e. Pick a container that will survive, over time, in that location. Cachers don’t enjoy finding rusty, leaky, or otherwise damaged containers.


4. Log Books – This is often overlooked, but you can also use unique log books. Creative cachers have made logs that looked like ancient scrolls, on unusual paper, or were handcrafted/decorated like a scrapbook. Be creative with your log book. For example, use an order pad as a log for cache with a restaurant theme.


5. Description – This is one of the most important aspects of placing a cache. It sets the tone and mood of the find. The description is your marketing piece. Cachers will choose to search or not search for your cache based on what you write.

For many, writing descriptions is the hardest aspect of placing cache. Here are some tips to help you write better descriptions:

a. Write something about the location if it is relevant to the cache. If this is a scenic spot write something about area or what drew you to the place a cache there.

b. If this is a historical cache, write about the history. The web is full of resources for data and write as if you are having a conversation. Don’t make it sound like a boring college lecture and don’t copy/paste the information word-for-word…make it your own.

c. If the cache is humorous in nature. Use the description as an opportunity to emphasize the humor. Puns, word play, funny stories, etc. are all allowed.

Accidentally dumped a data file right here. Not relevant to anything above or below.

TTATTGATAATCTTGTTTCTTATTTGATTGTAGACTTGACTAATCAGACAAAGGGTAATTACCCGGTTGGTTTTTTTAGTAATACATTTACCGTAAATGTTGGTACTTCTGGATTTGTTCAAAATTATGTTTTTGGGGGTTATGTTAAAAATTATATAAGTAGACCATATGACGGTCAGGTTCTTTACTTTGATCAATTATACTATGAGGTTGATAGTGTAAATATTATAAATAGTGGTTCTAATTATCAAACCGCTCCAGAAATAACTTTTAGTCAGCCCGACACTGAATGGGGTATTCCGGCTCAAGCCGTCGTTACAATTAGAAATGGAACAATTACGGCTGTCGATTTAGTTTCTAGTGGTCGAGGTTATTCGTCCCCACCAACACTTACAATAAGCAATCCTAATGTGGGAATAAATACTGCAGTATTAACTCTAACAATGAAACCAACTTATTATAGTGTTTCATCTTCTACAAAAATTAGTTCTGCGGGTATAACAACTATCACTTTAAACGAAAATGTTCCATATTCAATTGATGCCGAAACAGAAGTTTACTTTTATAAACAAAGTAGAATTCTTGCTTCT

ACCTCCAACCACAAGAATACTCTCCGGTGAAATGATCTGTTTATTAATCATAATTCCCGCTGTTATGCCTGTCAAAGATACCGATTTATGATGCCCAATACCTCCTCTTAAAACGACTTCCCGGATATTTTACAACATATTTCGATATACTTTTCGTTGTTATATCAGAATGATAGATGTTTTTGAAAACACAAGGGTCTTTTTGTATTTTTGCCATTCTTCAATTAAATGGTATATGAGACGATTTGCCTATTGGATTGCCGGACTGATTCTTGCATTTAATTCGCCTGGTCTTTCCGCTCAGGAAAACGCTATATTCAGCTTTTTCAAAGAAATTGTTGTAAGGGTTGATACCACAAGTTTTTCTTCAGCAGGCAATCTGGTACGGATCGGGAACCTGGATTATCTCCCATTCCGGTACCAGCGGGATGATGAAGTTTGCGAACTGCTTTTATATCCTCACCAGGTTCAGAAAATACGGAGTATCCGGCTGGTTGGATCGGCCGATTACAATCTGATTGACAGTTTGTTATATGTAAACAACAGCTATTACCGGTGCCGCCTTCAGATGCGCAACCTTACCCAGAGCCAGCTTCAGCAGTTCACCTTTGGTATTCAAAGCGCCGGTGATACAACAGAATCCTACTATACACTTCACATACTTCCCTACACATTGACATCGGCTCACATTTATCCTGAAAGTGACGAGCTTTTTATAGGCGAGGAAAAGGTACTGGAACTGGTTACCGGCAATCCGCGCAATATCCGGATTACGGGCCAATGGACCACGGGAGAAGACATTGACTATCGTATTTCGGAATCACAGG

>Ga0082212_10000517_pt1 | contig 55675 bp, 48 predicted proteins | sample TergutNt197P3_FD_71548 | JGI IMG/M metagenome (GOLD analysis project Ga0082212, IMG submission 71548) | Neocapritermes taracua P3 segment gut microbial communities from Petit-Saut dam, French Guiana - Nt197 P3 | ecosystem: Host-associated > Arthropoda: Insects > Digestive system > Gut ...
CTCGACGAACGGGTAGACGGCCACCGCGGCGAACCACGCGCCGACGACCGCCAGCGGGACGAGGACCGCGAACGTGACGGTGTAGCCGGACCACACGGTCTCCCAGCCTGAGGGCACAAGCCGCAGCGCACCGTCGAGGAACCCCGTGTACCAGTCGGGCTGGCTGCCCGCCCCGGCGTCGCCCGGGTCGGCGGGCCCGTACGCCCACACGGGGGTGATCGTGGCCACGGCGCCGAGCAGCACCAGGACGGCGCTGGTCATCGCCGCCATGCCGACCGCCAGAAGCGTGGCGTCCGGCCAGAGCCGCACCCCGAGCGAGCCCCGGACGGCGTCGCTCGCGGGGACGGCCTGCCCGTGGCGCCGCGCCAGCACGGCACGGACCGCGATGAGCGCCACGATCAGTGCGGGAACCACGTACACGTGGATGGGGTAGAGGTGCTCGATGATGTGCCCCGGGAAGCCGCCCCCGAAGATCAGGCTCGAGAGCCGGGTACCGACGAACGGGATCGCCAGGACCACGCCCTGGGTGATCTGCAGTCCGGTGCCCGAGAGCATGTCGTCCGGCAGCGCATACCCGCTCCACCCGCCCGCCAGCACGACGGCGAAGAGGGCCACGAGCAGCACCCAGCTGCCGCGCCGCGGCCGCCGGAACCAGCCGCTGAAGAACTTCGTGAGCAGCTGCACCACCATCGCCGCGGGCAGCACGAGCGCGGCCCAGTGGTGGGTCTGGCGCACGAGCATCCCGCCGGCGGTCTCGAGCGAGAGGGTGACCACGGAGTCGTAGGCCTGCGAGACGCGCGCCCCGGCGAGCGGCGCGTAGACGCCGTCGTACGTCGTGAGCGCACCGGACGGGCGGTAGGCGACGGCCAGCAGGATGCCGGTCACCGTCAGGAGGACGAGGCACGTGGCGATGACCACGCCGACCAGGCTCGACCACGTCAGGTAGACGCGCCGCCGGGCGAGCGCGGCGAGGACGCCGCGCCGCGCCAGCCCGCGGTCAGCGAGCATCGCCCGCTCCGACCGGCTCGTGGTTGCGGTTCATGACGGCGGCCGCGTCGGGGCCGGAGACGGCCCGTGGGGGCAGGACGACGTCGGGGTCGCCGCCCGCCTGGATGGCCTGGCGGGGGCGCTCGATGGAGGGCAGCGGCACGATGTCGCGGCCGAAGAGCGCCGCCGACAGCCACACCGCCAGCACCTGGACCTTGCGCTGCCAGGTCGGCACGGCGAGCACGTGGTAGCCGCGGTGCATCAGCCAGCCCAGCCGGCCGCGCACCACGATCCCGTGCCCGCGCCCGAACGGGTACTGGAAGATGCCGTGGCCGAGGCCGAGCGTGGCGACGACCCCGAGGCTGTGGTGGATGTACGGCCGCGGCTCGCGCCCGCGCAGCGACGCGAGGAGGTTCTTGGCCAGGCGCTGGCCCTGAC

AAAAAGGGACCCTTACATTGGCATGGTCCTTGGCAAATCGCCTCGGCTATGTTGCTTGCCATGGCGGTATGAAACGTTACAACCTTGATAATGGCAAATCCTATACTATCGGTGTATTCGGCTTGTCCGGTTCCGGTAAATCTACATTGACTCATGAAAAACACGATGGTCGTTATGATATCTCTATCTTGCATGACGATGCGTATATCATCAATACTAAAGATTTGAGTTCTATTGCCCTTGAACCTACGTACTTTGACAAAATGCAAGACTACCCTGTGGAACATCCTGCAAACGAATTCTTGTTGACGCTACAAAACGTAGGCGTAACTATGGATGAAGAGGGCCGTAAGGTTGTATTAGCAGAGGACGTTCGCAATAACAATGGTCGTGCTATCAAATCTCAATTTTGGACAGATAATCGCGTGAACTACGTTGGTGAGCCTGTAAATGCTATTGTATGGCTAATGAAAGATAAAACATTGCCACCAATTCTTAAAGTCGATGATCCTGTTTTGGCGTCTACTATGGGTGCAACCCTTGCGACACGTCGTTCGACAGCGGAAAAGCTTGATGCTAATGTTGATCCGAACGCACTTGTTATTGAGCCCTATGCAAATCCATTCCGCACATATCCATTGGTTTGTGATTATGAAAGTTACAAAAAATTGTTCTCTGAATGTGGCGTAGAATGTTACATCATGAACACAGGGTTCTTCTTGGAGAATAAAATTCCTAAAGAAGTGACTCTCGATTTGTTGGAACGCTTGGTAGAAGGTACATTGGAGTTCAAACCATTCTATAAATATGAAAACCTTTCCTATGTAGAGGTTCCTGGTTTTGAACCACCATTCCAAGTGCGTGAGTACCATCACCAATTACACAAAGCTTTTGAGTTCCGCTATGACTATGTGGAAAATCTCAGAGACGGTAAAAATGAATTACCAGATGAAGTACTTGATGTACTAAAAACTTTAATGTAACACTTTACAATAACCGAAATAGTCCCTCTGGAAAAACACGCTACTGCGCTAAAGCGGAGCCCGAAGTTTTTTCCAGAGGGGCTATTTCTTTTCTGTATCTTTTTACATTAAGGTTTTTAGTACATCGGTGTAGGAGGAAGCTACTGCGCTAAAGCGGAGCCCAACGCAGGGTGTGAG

d. If you use a creative container, give a hint in the description that there is a special find to be made.

e. Always write something in a description that will make the finder WANT to find your cache.

f. Use the description to tie all the elements of your hide together.

g. Fictional stories that paint a mental picture that fits the container and the hide are a good alternative.

h. Include relevant pictures and graphics. They break up the text and make the description more likely to be read.

6. The Hint – If you choose to leave a hint, make it accurate and least somewhat helpful. Try to provide it in a creative way. For example, don’t say “it’s in the tree” or “it’s on the wire”. Instead, write something creative that might take a moment of thought such as “Oh Tannenbaum” or “Hung out to dry”.

7. The Title – The title is the cherry on the sundae and it’s also what motivates the cacher to click on the link to read your description. If you don’t have any idea on what to write just ask yourself “If this cache were a book, what would I name it”? The better the title, the people who will search out your cache. So take your time in picking a good title.


Creating a good cache is about creating an “memorable experience” for the cacher. The more you intertwine the seven above steps in creating the cache, the more the cache will be enjoyed!

Finally, remember these two points:

* Don’t try to please everybody. It can’t be done.
* Don’t forget to enjoy the process. If it isn't fun, it’s work.



Article content (C) 2011 by their respective owners. Reproduction without expressed, written permission is strictly prohibited.